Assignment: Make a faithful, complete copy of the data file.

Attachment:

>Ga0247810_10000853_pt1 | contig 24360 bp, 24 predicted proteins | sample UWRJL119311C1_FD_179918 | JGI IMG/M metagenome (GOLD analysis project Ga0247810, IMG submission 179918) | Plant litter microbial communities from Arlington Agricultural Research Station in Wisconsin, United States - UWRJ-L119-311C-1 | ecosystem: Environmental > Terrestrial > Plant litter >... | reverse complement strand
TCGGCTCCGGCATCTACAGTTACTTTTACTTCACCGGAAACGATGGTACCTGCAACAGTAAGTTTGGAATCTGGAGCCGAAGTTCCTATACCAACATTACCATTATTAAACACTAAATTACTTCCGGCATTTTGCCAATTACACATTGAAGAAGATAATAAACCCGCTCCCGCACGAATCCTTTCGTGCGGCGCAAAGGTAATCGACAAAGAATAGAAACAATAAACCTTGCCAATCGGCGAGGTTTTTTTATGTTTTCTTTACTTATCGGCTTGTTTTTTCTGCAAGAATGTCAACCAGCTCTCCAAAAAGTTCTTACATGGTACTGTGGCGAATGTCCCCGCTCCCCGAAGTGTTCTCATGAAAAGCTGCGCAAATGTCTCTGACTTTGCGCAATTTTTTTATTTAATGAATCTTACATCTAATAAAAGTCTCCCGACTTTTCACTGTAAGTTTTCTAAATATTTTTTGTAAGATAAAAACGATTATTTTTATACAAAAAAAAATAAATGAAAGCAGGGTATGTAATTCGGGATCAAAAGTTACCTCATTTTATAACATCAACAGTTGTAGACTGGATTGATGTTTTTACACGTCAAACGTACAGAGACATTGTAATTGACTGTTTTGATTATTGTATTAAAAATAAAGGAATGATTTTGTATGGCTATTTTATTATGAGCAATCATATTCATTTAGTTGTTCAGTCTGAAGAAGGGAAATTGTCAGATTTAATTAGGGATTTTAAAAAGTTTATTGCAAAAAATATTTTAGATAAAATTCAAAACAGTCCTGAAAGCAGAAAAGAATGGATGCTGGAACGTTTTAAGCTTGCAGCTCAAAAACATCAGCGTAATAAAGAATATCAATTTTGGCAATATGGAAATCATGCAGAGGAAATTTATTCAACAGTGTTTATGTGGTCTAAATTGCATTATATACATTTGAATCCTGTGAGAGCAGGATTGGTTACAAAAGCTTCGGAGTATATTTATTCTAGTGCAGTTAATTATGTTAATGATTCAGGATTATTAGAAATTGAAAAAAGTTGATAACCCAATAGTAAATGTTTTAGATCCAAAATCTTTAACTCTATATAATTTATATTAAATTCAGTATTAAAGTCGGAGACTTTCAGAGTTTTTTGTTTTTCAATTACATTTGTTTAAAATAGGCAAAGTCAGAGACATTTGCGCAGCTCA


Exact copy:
>Ga0247810_10000853_pt1 | contig 24360 bp, 24 predicted proteins | sample UWRJL119311C1_FD_179918 | JGI IMG/M metagenome (GOLD analysis project Ga0247810, IMG submission 179918) | Plant litter microbial communities from Arlington Agricultural Research Station in Wisconsin, United States - UWRJ-L119-311C-1 | ecosystem: Environmental > Terrestrial > Plant litter >... | reverse complement strand
TCGGCTCCGGCATCTACAGTTACTTTTACTTCACCGGAAACGATGGTACCTGCAACAGTAAGTTTGGAATCTGGAGCCGAAGTTCCTATACCAACATTACCATTATTAAACACTAAATTACTTCCGGCATTTTGCCAATTACACATTGAAGAAGATAATAAACCCGCTCCCGCACGAATCCTTTCGTGCGGCGCAAAGGTAATCGACAAAGAATAGAAACAATAAACCTTGCCAATCGGCGAGGTTTTTTTATGTTTTCTTTACTTATCGGCTTGTTTTTTCTGCAAGAATGTCAACCAGCTCTCCAAAAAGTTCTTACATGGTACTGTGGCGAATGTCCCCGCTCCCCGAAGTGTTCTCATGAAAAGCTGCGCAAATGTCTCTGACTTTGCGCAATTTTTTTATTTAATGAATCTTACATCTAATAAAAGTCTCCCGACTTTTCACTGTAAGTTTTCTAAATATTTTTTGTAAGATAAAAACGATTATTTTTATACAAAAAAAAATAAATGAAAGCAGGGTATGTAATTCGGGATCAAAAGTTACCTCATTTTATAACATCAACAGTTGTAGACTGGATTGATGTTTTTACACGTCAAACGTACAGAGACATTGTAATTGACTGTTTTGATTATTGTATTAAAAATAAAGGAATGATTTTGTATGGCTATTTTATTATGAGCAATCATATTCATTTAGTTGTTCAGTCTGAAGAAGGGAAATTGTCAGATTTAATTAGGGATTTTAAAAAGTTTATTGCAAAAAATATTTTAGATAAAATTCAAAACAGTCCTGAAAGCAGAAAAGAATGGATGCTGGAACGTTTTAAGCTTGCAGCTCAAAAACATCAGCGTAATAAAGAATATCAATTTTGGCAATATGGAAATCATGCAGAGGAAATTTATTCAACAGTGTTTATGTGGTCTAAATTGCATTATATACATTTGAATCCTGTGAGAGCAGGATTGGTTACAAAAGCTTCGGAGTATATTTATTCTAGTGCAGTTAATTATGTTAATGATTCAGGATTATTAGAAATTGAAAAAAGTTGATAACCCAATAGTAAATGTTTTAGATCCAAAATCTTTAACTCTATATAATTTATATTAAATTCAGTATTAAAGTCGGAGACTTTCAGAGTTTTTTGTTTTTCAATTACATTTGTTTAAAATAGGCAAAGTCAGAGACATTTGCGCAGCTCA